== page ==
Fannie Mae and Freddie Mac have intensified their efforts to sell non-performing single-family mortgage loans in the last year. Since July 2014, Freddie Mac has sold approximately $4.5 billion worth of NPLs through seven bulk sales. Fannie Mae completed its first bulk NPL sale in April including mortgage loans totaling $786 million in unpaid principal balance. In early September, Fannie Mae sold a smaller "Community Impact Pool" of NPLs including 71 loans with approximately $10 million in UPB, specifically geared to engage participation for Non-profits, Minority- and women-owned businesses and community groups. The buyer was New Jersey Community Capital, a non-profit.
"The new NPL sale guidelines for Fannie Mae and Freddie Mac [announced earlier this year] aim to both reduce risk to taxpayers and achieve better outcomes for borrowers," an FHFA spokesperson said in an email to DS News. "The guidelines require NPL purchasers to evaluate all borrowers for loan modifications and to pursue foreclosure only as a last resort. Fannie Mae and Freddie Mac have been very transparent about their NPL sales programs and have hosted training sessions encouraging non-profits and minority- and women-owned businesses to participate as NPL buyers. This is evident by Fannie Mae’s recent sale of NPLs to New Jersey Community Capital."
Both HUD and FHFA, which is the conservator for Fannie Mae and Freddie Mac, have announced enhanced rules for the sale of non-performing loans in the last six months. HUD now requires the buyer of the loans to delay foreclosure for at least a year and to evaluate the borrower for loss mitigation possibilities. FHFA announced in March a set of more stringent guidelines  for NPL buyers. The new requirements call for bidders to identify servicing partners at the time of qualification and complete a questionnaire to demonstrate a record of successful loan resolution through foreclosure alternatives. As part of the new requirements, servicers who purchase non-performing Agency loans must apply a "waterfall of resolution tactics" before resorting to foreclosure.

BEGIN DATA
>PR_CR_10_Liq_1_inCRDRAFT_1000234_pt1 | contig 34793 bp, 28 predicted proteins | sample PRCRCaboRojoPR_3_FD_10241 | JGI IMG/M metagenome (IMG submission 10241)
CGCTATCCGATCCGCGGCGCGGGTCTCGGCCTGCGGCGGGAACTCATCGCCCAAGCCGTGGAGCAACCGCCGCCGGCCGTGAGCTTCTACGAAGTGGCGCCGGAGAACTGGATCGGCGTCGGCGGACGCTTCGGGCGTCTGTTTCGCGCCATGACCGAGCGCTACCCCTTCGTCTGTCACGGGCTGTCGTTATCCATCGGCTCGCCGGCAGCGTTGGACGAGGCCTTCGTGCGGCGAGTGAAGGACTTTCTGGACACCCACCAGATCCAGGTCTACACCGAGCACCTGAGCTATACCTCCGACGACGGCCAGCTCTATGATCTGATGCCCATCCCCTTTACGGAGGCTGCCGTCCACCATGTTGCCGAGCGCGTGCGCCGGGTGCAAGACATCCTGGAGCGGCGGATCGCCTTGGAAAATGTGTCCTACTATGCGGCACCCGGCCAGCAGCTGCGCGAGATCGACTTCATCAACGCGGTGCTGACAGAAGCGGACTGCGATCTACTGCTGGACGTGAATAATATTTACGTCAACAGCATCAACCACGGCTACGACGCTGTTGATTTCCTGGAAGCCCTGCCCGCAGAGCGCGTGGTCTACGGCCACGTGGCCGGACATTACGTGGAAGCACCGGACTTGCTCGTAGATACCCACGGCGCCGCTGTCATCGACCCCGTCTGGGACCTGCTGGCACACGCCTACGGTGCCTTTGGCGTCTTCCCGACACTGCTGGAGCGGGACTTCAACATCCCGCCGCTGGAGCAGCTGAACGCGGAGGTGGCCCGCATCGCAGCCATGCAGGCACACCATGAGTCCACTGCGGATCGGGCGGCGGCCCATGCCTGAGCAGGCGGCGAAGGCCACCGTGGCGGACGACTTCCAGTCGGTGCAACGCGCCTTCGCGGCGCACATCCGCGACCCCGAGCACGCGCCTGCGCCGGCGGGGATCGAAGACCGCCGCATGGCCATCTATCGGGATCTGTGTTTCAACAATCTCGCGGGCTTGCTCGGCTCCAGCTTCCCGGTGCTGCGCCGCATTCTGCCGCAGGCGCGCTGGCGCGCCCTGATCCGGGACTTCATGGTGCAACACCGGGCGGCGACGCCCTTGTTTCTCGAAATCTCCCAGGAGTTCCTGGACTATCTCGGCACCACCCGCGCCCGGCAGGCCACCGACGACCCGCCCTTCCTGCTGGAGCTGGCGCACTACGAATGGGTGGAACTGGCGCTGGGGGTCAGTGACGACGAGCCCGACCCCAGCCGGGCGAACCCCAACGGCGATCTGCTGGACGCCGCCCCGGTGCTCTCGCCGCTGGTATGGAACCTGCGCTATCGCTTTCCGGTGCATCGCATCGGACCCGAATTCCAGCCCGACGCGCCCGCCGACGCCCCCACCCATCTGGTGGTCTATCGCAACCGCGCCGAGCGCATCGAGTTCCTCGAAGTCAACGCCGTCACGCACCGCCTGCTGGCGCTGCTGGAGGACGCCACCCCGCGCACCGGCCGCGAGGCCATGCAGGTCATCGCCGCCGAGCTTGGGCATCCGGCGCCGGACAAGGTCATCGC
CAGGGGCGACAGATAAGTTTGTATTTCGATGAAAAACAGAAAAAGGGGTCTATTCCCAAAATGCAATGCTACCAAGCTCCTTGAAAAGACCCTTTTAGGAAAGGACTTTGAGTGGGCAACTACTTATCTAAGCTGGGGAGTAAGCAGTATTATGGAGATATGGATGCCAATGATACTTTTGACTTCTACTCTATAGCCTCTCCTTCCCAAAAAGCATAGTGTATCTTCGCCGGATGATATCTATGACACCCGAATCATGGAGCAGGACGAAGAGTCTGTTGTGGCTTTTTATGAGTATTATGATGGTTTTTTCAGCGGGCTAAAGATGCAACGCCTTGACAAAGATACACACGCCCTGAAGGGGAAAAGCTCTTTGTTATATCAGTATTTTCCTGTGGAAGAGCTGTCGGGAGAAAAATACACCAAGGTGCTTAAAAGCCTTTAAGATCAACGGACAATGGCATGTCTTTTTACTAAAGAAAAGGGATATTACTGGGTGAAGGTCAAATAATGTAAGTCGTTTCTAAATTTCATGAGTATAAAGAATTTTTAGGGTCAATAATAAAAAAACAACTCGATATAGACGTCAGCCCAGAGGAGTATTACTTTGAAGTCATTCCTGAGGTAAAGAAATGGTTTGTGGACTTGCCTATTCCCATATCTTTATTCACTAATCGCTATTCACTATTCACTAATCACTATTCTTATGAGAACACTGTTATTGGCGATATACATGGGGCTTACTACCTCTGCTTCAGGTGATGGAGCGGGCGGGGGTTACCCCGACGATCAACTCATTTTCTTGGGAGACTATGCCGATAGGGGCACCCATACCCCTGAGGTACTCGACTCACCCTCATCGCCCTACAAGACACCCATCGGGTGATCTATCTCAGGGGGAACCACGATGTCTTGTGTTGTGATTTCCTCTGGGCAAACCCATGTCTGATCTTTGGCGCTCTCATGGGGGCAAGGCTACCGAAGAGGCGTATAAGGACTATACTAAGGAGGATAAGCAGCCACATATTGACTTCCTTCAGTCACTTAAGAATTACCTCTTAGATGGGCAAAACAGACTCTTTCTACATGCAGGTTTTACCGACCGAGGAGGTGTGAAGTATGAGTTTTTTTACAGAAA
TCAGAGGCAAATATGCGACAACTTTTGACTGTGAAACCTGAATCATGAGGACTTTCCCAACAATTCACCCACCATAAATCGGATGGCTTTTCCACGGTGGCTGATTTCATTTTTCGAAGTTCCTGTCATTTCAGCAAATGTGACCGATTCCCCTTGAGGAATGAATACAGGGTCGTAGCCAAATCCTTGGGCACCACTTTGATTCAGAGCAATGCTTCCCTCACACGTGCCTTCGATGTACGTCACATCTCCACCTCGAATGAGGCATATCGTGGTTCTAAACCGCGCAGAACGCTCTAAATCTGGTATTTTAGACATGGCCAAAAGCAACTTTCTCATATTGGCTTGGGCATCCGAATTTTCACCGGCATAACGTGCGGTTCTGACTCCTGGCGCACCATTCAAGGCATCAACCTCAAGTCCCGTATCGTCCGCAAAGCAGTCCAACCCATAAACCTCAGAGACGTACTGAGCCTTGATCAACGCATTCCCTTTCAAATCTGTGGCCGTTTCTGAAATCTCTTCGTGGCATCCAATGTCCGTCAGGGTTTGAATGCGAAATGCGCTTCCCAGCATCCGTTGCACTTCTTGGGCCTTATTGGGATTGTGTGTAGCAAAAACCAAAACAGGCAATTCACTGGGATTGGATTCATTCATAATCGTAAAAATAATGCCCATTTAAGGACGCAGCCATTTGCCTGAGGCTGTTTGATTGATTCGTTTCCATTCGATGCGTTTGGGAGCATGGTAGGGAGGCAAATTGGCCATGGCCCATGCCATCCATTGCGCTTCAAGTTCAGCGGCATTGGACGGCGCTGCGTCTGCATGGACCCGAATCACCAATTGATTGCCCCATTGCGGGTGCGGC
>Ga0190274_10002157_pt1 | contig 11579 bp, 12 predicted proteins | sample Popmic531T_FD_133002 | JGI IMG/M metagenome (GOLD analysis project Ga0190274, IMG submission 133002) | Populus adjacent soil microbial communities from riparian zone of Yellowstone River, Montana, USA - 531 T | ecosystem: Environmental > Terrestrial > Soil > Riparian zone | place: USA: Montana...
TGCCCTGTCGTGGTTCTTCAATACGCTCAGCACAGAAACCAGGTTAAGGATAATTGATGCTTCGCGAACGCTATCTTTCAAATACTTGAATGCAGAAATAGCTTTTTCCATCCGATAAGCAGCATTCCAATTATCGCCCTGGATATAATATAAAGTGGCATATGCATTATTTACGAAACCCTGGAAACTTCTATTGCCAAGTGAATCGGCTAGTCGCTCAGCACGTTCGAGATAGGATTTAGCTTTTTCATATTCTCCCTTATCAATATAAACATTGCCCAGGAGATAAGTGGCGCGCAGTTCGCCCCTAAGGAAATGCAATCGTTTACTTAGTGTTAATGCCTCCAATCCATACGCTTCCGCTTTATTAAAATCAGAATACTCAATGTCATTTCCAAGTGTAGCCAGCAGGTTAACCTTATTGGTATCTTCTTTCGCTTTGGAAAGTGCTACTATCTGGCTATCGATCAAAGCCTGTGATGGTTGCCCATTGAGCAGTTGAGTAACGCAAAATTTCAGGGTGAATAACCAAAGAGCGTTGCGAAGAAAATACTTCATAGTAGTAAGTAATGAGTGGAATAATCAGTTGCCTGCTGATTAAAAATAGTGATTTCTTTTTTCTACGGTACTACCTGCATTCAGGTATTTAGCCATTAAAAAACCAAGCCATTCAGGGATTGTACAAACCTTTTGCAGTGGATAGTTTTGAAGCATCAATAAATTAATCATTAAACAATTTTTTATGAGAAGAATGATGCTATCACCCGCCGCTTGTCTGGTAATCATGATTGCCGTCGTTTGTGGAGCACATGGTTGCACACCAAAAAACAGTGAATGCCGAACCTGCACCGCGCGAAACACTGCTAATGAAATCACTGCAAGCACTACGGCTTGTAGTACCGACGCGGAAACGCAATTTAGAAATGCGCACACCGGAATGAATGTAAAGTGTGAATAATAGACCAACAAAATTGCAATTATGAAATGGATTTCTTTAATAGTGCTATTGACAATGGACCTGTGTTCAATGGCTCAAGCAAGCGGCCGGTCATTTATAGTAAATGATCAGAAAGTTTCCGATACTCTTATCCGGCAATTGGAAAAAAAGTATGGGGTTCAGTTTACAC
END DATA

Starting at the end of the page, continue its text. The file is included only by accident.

"The new NPL sale guidelines for Fannie Mae and Freddie Mac aim to both reduce risk to taxpayers and achieve better outcomes for borrowers." - FHFA
"We discussed how HUD and FHA might make better use of one of its tools, the Distressed Asset Stabilization Program (DASP), to further the Department’s goal of stabilizing communities and assisting them as they, and their public-minded partners, work to address severely distressed mortgages that are on the verge of foreclosure," Golding said of Wednesday's activities. "FHA recently made significant changes to this program, including expanding our outreach to participating nonprofit organizations and requiring a 12-month delay in finalizing any foreclosure action to allow struggling families a greater opportunity to remain in their homes or find another sustainable housing solution.
"This meeting offered an important, constructive and meaningful opportunity to discuss broad goals we support with these community leaders. We are, and will continue to be, a strong and consistent supporter of those who toil on the front lines of our housing recovery. FHA takes its mission very seriously. Every day, we work to make sure households have access to affordable mortgage credit and to ensure the agency’s insurance funds remains viable for many millions of households who depend upon FHA. We will continue to explore all responsible options to avoid unnecessary foreclosures while keeping FHA healthy and available for future generations of homeowners."